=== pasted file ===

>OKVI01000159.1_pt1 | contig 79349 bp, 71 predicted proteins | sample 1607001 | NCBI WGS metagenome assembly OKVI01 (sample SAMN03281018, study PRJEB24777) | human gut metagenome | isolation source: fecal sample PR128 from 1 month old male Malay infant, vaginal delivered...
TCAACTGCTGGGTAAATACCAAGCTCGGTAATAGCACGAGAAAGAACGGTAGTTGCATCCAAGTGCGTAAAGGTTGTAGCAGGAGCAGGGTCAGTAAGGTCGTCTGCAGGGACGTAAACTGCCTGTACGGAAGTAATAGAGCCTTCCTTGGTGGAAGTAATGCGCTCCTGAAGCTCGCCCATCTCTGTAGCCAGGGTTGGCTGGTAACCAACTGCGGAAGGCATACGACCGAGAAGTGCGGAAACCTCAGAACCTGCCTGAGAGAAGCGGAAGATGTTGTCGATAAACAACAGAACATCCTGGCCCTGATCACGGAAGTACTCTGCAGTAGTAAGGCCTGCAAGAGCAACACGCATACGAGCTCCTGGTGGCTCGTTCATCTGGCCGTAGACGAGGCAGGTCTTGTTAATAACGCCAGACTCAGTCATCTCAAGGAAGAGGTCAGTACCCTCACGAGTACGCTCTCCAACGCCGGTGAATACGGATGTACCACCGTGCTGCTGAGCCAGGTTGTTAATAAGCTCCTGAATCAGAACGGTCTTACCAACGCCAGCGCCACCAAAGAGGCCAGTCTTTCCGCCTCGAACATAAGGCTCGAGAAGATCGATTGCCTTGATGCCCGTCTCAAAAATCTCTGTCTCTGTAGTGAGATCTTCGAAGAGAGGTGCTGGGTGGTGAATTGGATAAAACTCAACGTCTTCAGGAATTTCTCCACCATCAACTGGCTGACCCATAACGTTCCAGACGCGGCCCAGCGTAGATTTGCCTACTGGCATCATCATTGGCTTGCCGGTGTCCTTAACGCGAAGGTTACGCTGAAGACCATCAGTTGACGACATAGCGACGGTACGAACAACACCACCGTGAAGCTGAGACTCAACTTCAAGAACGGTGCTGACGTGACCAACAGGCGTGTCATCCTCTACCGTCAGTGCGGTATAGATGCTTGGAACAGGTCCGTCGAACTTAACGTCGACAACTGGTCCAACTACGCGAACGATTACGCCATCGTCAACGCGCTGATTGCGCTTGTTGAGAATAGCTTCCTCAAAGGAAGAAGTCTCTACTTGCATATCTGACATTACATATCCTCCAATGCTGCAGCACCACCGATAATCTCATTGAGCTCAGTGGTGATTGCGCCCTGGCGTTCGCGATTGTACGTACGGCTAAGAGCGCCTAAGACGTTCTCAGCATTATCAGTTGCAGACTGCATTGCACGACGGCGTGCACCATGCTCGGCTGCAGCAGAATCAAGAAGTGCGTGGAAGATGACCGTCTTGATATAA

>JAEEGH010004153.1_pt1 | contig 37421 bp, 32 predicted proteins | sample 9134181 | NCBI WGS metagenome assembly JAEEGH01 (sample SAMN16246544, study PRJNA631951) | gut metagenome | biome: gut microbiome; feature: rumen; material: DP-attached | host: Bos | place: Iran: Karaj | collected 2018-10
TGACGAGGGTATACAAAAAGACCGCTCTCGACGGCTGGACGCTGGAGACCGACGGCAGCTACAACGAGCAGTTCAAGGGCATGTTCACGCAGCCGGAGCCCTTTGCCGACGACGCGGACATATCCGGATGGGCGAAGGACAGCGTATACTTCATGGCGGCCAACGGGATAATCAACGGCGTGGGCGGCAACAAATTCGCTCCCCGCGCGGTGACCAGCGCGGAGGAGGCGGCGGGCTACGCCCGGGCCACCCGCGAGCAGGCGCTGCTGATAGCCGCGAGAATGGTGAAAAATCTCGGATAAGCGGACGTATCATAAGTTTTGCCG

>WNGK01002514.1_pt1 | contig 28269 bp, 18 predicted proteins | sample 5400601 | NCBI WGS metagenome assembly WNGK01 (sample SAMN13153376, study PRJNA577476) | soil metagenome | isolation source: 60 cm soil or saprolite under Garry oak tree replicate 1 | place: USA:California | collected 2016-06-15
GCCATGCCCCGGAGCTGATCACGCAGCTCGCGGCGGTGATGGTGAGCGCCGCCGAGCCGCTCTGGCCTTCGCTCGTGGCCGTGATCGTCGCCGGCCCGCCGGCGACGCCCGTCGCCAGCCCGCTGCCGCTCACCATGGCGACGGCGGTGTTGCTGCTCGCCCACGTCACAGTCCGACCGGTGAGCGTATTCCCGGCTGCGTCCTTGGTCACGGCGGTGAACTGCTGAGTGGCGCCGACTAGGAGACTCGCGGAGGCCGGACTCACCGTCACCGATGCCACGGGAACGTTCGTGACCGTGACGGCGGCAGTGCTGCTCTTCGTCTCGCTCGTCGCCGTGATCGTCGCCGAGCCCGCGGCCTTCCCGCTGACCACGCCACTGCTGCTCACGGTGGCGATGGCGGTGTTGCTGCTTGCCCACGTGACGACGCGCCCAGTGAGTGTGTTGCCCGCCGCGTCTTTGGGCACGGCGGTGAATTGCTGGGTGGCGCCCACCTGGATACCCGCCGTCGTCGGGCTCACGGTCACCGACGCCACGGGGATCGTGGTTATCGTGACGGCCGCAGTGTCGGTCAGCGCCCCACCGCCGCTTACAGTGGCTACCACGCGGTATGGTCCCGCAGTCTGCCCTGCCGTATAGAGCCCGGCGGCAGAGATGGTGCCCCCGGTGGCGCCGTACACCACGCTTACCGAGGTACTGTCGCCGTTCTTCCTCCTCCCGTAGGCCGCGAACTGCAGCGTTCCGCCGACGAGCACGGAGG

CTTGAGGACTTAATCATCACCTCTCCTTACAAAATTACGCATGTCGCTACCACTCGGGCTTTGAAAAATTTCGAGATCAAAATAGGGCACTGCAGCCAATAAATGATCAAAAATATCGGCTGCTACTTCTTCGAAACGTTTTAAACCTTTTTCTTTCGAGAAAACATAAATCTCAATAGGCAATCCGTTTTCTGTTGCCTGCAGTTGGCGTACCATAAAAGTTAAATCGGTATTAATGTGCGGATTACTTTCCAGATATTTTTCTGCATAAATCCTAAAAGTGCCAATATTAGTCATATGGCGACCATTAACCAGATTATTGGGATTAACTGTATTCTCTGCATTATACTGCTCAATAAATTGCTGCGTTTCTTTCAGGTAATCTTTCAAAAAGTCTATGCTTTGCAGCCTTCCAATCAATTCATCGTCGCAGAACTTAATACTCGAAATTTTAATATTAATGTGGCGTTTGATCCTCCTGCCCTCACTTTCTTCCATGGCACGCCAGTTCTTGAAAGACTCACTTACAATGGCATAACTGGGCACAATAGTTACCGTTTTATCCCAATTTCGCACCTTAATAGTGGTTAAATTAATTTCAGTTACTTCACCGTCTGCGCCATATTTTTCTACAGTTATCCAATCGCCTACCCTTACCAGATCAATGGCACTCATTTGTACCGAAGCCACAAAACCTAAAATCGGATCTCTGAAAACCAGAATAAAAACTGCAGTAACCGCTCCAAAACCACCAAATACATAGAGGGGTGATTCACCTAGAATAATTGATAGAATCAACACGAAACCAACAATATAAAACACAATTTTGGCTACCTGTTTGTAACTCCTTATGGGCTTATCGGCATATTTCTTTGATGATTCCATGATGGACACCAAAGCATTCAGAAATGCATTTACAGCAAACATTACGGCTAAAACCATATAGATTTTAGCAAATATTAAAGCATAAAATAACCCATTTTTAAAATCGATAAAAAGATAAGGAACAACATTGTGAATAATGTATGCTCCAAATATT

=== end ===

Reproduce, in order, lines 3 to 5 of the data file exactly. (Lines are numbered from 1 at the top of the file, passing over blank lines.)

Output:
>JAEEGH010004153.1_pt1 | contig 37421 bp, 32 predicted proteins | sample 9134181 | NCBI WGS metagenome assembly JAEEGH01 (sample SAMN16246544, study PRJNA631951) | gut metagenome | biome: gut microbiome; feature: rumen; material: DP-attached | host: Bos | place: Iran: Karaj | collected 2018-10
TGACGAGGGTATACAAAAAGACCGCTCTCGACGGCTGGACGCTGGAGACCGACGGCAGCTACAACGAGCAGTTCAAGGGCATGTTCACGCAGCCGGAGCCCTTTGCCGACGACGCGGACATATCCGGATGGGCGAAGGACAGCGTATACTTCATGGCGGCCAACGGGATAATCAACGGCGTGGGCGGCAACAAATTCGCTCCCCGCGCGGTGACCAGCGCGGAGGAGGCGGCGGGCTACGCCCGGGCCACCCGCGAGCAGGCGCTGCTGATAGCCGCGAGAATGGTGAAAAATCTCGGATAAGCGGACGTATCATAAGTTTTGCCG

>WNGK01002514.1_pt1 | contig 28269 bp, 18 predicted proteins | sample 5400601 | NCBI WGS metagenome assembly WNGK01 (sample SAMN13153376, study PRJNA577476) | soil metagenome | isolation source: 60 cm soil or saprolite under Garry oak tree replicate 1 | place: USA:California | collected 2016-06-15